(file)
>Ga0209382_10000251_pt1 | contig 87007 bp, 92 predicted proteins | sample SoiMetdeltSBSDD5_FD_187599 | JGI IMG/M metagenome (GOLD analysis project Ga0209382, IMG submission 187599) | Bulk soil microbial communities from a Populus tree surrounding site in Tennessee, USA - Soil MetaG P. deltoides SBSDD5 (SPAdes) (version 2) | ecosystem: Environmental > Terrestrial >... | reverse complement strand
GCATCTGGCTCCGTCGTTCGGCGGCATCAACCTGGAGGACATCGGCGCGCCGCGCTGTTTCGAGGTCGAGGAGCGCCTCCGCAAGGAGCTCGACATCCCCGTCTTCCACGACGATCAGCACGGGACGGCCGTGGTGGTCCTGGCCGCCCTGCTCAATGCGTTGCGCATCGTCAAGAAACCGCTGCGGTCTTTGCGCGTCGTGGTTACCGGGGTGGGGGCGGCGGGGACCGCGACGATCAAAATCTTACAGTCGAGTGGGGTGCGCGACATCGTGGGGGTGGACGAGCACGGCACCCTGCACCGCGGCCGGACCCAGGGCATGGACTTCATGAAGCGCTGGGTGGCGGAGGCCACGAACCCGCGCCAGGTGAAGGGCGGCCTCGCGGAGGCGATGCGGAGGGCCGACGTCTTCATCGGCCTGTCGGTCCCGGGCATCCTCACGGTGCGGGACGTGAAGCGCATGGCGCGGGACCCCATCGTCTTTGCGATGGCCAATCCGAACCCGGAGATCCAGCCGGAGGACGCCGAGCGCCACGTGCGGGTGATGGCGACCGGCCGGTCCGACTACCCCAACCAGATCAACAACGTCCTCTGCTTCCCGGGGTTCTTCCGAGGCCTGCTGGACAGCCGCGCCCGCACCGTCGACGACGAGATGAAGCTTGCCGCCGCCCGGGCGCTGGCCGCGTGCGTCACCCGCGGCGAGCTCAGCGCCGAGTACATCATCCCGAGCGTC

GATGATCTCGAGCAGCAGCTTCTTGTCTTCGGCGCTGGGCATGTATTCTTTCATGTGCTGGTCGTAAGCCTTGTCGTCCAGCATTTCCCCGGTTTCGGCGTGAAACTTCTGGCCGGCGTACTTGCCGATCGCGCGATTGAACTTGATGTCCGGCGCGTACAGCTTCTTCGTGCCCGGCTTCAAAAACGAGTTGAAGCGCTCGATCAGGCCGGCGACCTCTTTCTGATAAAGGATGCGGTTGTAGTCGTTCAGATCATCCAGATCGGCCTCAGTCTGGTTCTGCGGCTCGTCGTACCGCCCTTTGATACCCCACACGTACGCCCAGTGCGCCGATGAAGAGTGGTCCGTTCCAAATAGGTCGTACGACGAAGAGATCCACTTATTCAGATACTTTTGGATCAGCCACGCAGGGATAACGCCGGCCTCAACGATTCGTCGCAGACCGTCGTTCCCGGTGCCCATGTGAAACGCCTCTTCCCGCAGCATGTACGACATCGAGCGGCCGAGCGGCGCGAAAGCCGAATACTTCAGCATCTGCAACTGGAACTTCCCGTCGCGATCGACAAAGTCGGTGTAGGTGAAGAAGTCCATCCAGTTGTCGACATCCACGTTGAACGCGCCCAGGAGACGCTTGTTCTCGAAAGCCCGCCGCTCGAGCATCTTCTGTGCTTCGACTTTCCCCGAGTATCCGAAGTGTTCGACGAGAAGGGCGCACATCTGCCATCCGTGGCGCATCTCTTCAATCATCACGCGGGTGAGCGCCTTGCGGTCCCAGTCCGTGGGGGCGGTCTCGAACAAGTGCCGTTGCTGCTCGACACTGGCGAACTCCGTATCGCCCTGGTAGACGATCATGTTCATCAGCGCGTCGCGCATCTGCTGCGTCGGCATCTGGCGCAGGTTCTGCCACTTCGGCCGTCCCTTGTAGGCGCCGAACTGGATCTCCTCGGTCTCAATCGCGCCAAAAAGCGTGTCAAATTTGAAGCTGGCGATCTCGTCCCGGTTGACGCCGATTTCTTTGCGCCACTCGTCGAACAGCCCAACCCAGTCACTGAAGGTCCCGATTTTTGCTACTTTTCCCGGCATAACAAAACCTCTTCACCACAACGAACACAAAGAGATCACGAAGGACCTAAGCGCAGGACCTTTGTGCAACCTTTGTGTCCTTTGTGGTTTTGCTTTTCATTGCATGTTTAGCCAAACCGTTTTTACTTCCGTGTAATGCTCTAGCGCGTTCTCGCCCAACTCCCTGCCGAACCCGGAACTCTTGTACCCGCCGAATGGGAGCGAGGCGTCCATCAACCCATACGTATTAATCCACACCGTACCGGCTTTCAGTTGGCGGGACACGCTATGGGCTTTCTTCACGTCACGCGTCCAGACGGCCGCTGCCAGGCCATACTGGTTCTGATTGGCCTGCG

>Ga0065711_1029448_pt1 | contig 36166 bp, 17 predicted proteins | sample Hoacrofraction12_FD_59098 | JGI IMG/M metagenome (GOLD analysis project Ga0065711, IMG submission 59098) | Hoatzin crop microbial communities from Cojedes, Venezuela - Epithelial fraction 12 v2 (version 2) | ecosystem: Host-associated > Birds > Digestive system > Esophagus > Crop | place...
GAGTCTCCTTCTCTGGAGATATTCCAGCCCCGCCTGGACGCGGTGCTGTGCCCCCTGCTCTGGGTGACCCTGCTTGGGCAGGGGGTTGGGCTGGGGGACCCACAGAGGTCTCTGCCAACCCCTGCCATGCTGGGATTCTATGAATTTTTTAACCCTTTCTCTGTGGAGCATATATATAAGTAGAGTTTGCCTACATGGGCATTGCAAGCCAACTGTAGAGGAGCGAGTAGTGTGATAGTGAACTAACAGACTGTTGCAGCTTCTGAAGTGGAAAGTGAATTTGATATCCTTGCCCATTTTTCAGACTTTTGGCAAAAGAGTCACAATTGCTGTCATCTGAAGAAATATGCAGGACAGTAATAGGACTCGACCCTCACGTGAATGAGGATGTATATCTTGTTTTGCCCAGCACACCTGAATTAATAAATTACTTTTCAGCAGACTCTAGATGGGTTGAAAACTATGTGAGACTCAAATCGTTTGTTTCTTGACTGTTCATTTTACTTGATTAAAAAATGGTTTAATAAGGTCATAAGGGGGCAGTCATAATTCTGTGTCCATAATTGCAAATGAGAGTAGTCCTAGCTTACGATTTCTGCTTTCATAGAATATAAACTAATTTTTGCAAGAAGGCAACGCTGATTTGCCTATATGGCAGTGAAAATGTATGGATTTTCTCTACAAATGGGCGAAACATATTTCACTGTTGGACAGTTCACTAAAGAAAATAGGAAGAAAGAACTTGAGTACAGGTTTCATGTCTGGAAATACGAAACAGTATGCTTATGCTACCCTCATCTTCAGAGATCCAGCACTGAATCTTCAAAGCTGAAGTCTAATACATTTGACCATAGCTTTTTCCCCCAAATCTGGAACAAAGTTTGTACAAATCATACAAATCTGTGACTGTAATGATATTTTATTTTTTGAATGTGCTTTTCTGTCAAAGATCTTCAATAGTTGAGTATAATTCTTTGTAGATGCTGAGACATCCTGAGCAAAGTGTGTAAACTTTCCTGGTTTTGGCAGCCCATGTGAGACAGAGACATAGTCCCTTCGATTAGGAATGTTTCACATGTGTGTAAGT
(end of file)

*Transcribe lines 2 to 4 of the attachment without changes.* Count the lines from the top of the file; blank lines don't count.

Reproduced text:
GCATCTGGCTCCGTCGTTCGGCGGCATCAACCTGGAGGACATCGGCGCGCCGCGCTGTTTCGAGGTCGAGGAGCGCCTCCGCAAGGAGCTCGACATCCCCGTCTTCCACGACGATCAGCACGGGACGGCCGTGGTGGTCCTGGCCGCCCTGCTCAATGCGTTGCGCATCGTCAAGAAACCGCTGCGGTCTTTGCGCGTCGTGGTTACCGGGGTGGGGGCGGCGGGGACCGCGACGATCAAAATCTTACAGTCGAGTGGGGTGCGCGACATCGTGGGGGTGGACGAGCACGGCACCCTGCACCGCGGCCGGACCCAGGGCATGGACTTCATGAAGCGCTGGGTGGCGGAGGCCACGAACCCGCGCCAGGTGAAGGGCGGCCTCGCGGAGGCGATGCGGAGGGCCGACGTCTTCATCGGCCTGTCGGTCCCGGGCATCCTCACGGTGCGGGACGTGAAGCGCATGGCGCGGGACCCCATCGTCTTTGCGATGGCCAATCCGAACCCGGAGATCCAGCCGGAGGACGCCGAGCGCCACGTGCGGGTGATGGCGACCGGCCGGTCCGACTACCCCAACCAGATCAACAACGTCCTCTGCTTCCCGGGGTTCTTCCGAGGCCTGCTGGACAGCCGCGCCCGCACCGTCGACGACGAGATGAAGCTTGCCGCCGCCCGGGCGCTGGCCGCGTGCGTCACCCGCGGCGAGCTCAGCGCCGAGTACATCATCCCGAGCGTC

GATGATCTCGAGCAGCAGCTTCTTGTCTTCGGCGCTGGGCATGTATTCTTTCATGTGCTGGTCGTAAGCCTTGTCGTCCAGCATTTCCCCGGTTTCGGCGTGAAACTTCTGGCCGGCGTACTTGCCGATCGCGCGATTGAACTTGATGTCCGGCGCGTACAGCTTCTTCGTGCCCGGCTTCAAAAACGAGTTGAAGCGCTCGATCAGGCCGGCGACCTCTTTCTGATAAAGGATGCGGTTGTAGTCGTTCAGATCATCCAGATCGGCCTCAGTCTGGTTCTGCGGCTCGTCGTACCGCCCTTTGATACCCCACACGTACGCCCAGTGCGCCGATGAAGAGTGGTCCGTTCCAAATAGGTCGTACGACGAAGAGATCCACTTATTCAGATACTTTTGGATCAGCCACGCAGGGATAACGCCGGCCTCAACGATTCGTCGCAGACCGTCGTTCCCGGTGCCCATGTGAAACGCCTCTTCCCGCAGCATGTACGACATCGAGCGGCCGAGCGGCGCGAAAGCCGAATACTTCAGCATCTGCAACTGGAACTTCCCGTCGCGATCGACAAAGTCGGTGTAGGTGAAGAAGTCCATCCAGTTGTCGACATCCACGTTGAACGCGCCCAGGAGACGCTTGTTCTCGAAAGCCCGCCGCTCGAGCATCTTCTGTGCTTCGACTTTCCCCGAGTATCCGAAGTGTTCGACGAGAAGGGCGCACATCTGCCATCCGTGGCGCATCTCTTCAATCATCACGCGGGTGAGCGCCTTGCGGTCCCAGTCCGTGGGGGCGGTCTCGAACAAGTGCCGTTGCTGCTCGACACTGGCGAACTCCGTATCGCCCTGGTAGACGATCATGTTCATCAGCGCGTCGCGCATCTGCTGCGTCGGCATCTGGCGCAGGTTCTGCCACTTCGGCCGTCCCTTGTAGGCGCCGAACTGGATCTCCTCGGTCTCAATCGCGCCAAAAAGCGTGTCAAATTTGAAGCTGGCGATCTCGTCCCGGTTGACGCCGATTTCTTTGCGCCACTCGTCGAACAGCCCAACCCAGTCACTGAAGGTCCCGATTTTTGCTACTTTTCCCGGCATAACAAAACCTCTTCACCACAACGAACACAAAGAGATCACGAAGGACCTAAGCGCAGGACCTTTGTGCAACCTTTGTGTCCTTTGTGGTTTTGCTTTTCATTGCATGTTTAGCCAAACCGTTTTTACTTCCGTGTAATGCTCTAGCGCGTTCTCGCCCAACTCCCTGCCGAACCCGGAACTCTTGTACCCGCCGAATGGGAGCGAGGCGTCCATCAACCCATACGTATTAATCCACACCGTACCGGCTTTCAGTTGGCGGGACACGCTATGGGCTTTCTTCACGTCACGCGTCCAGACGGCCGCTGCCAGGCCATACTGGTTCTGATTGGCCTGCG

>Ga0065711_1029448_pt1 | contig 36166 bp, 17 predicted proteins | sample Hoacrofraction12_FD_59098 | JGI IMG/M metagenome (GOLD analysis project Ga0065711, IMG submission 59098) | Hoatzin crop microbial communities from Cojedes, Venezuela - Epithelial fraction 12 v2 (version 2) | ecosystem: Host-associated > Birds > Digestive system > Esophagus > Crop | place...